Once Alex and his group were inside, they’d gathered near a high-top table separating the dining room and the lounge. Alex wasn’t drinking and had no interest in karaoke, but it was fun to be out, and he spent the next twenty minutes socializing. When James returned and shot Greg in the alleyway, Alex immediately recognized the sound. “I knew it was a 9mm because I’ve been around gunshots my entire life,” he said. “I went to summer camp, and when I was maybe 12 or so, I started shooting 22s. When I turned 15, the older kids that were good at riflery would get to go with one of the counselors to a shooting range, a real one. We’d shoot all sorts of guns — bigger rifles and handguns,” he said. “I think it was lucky I’m used to firearms. It led me to be fairly calm in the moment.”
“I was trying to figure out what was happening. I took a quick look around and realized the shot had come from outside,” he said. Alex kept his eyes on the door, and as it opened, “I saw just the hand and the gun coming in first, and the shooter coming after. That’s when I realized it was the same guy as before,” he said. (In his statement, given hours later at the police station, Alex would describe the man as white or Latino, age 30 to 40, and around 5’6” to 5’8”.)
“The room got very quiet. Everyone started clamoring and scattering and crawling and getting down under tables. I remember the sounds. People whispering and crying, the rustle of clothing, the furniture scraping lightly against the ground. I think my adrenaline heightened my senses,” he said. “I’d lost sight of the people I was with, they’d gone off in a different direction. I dropped to the floor and flipped over a table in front of me to make a barricade. I’d had a knife in my pocket, just a little 2 ½-inch blade. I pulled it out and concealed it in my hand, in case I needed it. I didn’t have any actual clear thoughts that this was gonna be a course of action. It was more an instinctual habit — to get ready,” he said.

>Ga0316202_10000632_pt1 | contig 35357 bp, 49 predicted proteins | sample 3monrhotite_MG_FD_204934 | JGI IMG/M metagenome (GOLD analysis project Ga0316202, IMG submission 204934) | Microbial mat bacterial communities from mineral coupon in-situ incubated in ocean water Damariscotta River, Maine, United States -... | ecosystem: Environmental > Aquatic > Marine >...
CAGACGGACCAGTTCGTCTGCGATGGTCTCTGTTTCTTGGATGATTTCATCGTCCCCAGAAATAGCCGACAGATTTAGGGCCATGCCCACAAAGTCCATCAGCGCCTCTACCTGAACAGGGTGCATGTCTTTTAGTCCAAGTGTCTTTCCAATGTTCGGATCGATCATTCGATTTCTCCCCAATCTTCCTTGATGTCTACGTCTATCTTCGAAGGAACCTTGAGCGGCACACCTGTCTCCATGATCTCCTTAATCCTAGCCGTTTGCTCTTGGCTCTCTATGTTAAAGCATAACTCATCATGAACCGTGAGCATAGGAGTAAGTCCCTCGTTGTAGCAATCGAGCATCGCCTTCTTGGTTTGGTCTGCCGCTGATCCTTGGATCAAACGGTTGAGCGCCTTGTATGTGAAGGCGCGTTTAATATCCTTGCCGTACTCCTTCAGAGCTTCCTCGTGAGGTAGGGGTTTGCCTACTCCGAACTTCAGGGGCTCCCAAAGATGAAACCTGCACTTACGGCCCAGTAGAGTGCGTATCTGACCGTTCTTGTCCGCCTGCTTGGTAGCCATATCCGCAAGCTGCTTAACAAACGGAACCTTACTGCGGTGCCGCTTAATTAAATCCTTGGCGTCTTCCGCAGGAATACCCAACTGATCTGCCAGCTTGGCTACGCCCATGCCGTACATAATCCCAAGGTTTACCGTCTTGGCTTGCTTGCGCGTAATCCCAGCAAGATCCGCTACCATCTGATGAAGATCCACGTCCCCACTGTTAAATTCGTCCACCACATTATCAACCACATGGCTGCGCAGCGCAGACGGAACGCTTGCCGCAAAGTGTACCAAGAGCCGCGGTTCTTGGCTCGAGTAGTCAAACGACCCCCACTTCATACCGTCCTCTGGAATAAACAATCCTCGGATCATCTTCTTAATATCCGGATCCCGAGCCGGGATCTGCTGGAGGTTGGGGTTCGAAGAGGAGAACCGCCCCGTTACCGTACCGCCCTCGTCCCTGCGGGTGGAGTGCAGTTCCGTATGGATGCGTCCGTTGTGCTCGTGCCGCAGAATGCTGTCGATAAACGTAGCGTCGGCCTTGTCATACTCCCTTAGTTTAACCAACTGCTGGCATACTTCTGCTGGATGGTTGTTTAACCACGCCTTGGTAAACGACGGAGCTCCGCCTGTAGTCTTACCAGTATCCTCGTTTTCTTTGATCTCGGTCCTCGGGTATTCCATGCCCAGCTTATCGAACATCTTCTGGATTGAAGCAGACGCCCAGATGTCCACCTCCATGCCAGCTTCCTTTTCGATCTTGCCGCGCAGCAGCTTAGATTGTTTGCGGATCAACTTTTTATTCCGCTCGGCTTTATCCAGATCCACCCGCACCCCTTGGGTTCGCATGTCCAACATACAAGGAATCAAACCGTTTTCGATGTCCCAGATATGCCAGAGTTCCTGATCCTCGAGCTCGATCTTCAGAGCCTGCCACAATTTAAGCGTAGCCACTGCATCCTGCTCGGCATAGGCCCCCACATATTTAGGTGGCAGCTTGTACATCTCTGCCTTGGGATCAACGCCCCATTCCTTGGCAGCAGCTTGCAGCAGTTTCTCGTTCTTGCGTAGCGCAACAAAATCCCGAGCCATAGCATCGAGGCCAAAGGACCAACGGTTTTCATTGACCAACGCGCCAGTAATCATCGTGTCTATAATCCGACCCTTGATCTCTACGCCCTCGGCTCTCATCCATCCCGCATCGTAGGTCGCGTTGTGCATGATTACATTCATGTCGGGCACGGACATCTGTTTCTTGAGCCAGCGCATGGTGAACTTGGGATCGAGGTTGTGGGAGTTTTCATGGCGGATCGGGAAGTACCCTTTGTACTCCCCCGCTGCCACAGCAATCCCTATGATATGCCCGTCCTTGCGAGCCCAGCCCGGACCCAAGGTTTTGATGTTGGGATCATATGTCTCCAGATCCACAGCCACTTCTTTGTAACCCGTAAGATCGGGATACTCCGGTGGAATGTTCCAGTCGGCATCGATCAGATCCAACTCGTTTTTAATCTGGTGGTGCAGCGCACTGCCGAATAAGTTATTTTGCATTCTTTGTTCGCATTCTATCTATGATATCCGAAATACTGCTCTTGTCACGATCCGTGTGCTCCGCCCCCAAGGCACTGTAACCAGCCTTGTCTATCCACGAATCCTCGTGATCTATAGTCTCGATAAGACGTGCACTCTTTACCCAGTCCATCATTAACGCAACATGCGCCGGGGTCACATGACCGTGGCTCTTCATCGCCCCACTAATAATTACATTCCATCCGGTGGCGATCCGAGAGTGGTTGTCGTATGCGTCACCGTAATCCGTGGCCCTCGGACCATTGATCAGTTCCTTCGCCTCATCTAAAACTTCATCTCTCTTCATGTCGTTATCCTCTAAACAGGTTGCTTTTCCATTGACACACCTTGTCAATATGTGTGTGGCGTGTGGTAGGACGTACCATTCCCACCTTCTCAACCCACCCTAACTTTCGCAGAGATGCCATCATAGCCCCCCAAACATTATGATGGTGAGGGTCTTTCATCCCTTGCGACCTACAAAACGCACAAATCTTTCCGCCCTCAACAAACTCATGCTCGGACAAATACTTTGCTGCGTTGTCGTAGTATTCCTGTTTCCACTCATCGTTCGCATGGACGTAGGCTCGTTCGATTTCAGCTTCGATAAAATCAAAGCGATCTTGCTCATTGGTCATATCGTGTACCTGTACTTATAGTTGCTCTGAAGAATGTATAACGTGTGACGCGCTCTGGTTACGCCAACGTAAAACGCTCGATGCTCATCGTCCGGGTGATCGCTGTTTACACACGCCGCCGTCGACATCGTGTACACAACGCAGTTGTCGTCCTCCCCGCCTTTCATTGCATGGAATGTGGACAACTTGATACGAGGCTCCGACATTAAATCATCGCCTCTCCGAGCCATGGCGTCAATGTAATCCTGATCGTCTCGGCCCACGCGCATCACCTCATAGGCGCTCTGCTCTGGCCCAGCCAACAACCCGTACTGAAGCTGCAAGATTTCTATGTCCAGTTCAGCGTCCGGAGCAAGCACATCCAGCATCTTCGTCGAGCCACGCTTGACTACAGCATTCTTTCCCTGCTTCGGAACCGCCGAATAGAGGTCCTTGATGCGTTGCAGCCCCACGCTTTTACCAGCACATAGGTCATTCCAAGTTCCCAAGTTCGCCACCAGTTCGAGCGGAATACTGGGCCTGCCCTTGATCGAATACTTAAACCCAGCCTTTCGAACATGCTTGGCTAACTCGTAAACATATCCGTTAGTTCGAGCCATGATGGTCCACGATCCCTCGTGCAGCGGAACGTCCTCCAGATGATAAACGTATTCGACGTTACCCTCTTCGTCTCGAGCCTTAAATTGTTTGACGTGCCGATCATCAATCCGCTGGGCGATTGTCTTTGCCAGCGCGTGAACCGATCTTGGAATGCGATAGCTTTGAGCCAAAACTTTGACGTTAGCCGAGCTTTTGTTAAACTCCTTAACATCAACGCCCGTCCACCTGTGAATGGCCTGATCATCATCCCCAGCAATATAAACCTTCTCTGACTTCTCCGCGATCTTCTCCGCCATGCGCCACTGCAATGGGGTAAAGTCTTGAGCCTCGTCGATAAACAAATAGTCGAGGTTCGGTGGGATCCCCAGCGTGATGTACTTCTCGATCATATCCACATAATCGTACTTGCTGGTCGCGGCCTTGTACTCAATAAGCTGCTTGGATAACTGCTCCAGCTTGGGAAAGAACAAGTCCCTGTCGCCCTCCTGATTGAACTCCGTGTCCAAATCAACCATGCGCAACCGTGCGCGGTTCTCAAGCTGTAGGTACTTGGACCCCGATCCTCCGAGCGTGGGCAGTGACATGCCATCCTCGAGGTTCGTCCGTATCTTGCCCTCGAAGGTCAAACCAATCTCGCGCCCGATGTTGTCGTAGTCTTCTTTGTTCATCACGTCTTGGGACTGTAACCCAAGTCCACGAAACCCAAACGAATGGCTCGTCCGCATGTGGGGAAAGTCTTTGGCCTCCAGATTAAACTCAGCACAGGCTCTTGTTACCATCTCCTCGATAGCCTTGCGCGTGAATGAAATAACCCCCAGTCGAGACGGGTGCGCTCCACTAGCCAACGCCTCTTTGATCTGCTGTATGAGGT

“At one point, I assumed the worst, that he was going to be shooting random people. Which sounds terrible,” said Alex. “At the time I wished I’d had a firearm on me, though I don’t know if I would’ve felt safer or if I would’ve used it. That’s one of those things: would it’ve made the situation worse or better? It would’ve been risky. Even if I’d been armed, it’s very likely I wouldn’t have confronted him. I don’t know what his reaction would’ve been. If he turned and fired at me, I wouldn’t want someone to get hit in any crossfire,” he said.
As James entered the building and crossed the dining area on his way to the lounge, “I was close to him. He turned his head and looked directly at me. He looked right at me. Right into my eyes. I don’t remember the look on his face, honestly. There was too much going on. I just remember him looking at me, and then he turned his head back toward the bar. As soon as he’d turned his head away, I knew it was unlikely he had any intention of harming me,” Alex said.
Meanwhile in the dining area, “somebody had opened a back door that led to the street, and everyone was filing out. I wasn’t panicking. Mostly I was thinking — what can I do to stay safe, what can I do to keep others out of harm. I’d jumped up, and at some point when I was still inside, I heard another gunshot. I saw a girl cowering under the table, maybe against the wall. I think I might’ve tapped her on the shoulder or grabbed her hand, and said — I don’t know what exactly, ‘We gotta get out.’”
After Alex guided the woman’s exit, he paused at the door. “I took one more look back. I wanted to make sure everyone was out. As I saw it, I was the last person in the room,” he said. (There were more of us in the building, but “I couldn’t see where you and some other people were. You were around the corner, but I didn’t find that out ‘til afterwards,” he said to me, and I concurred.) From Alex’s doorway view, “I remember everyone’s stuff was strewn all over. That was one of the very distinct things — seeing all the car keys and purses and jackets and wallets scattered across the floor. For a split second I thought about grabbing it all and pulling it onto the sidewalk, just so the people could have it again. But that would’ve stalled me, and the risk was too high. Before I left, I shut the door behind me,” he said.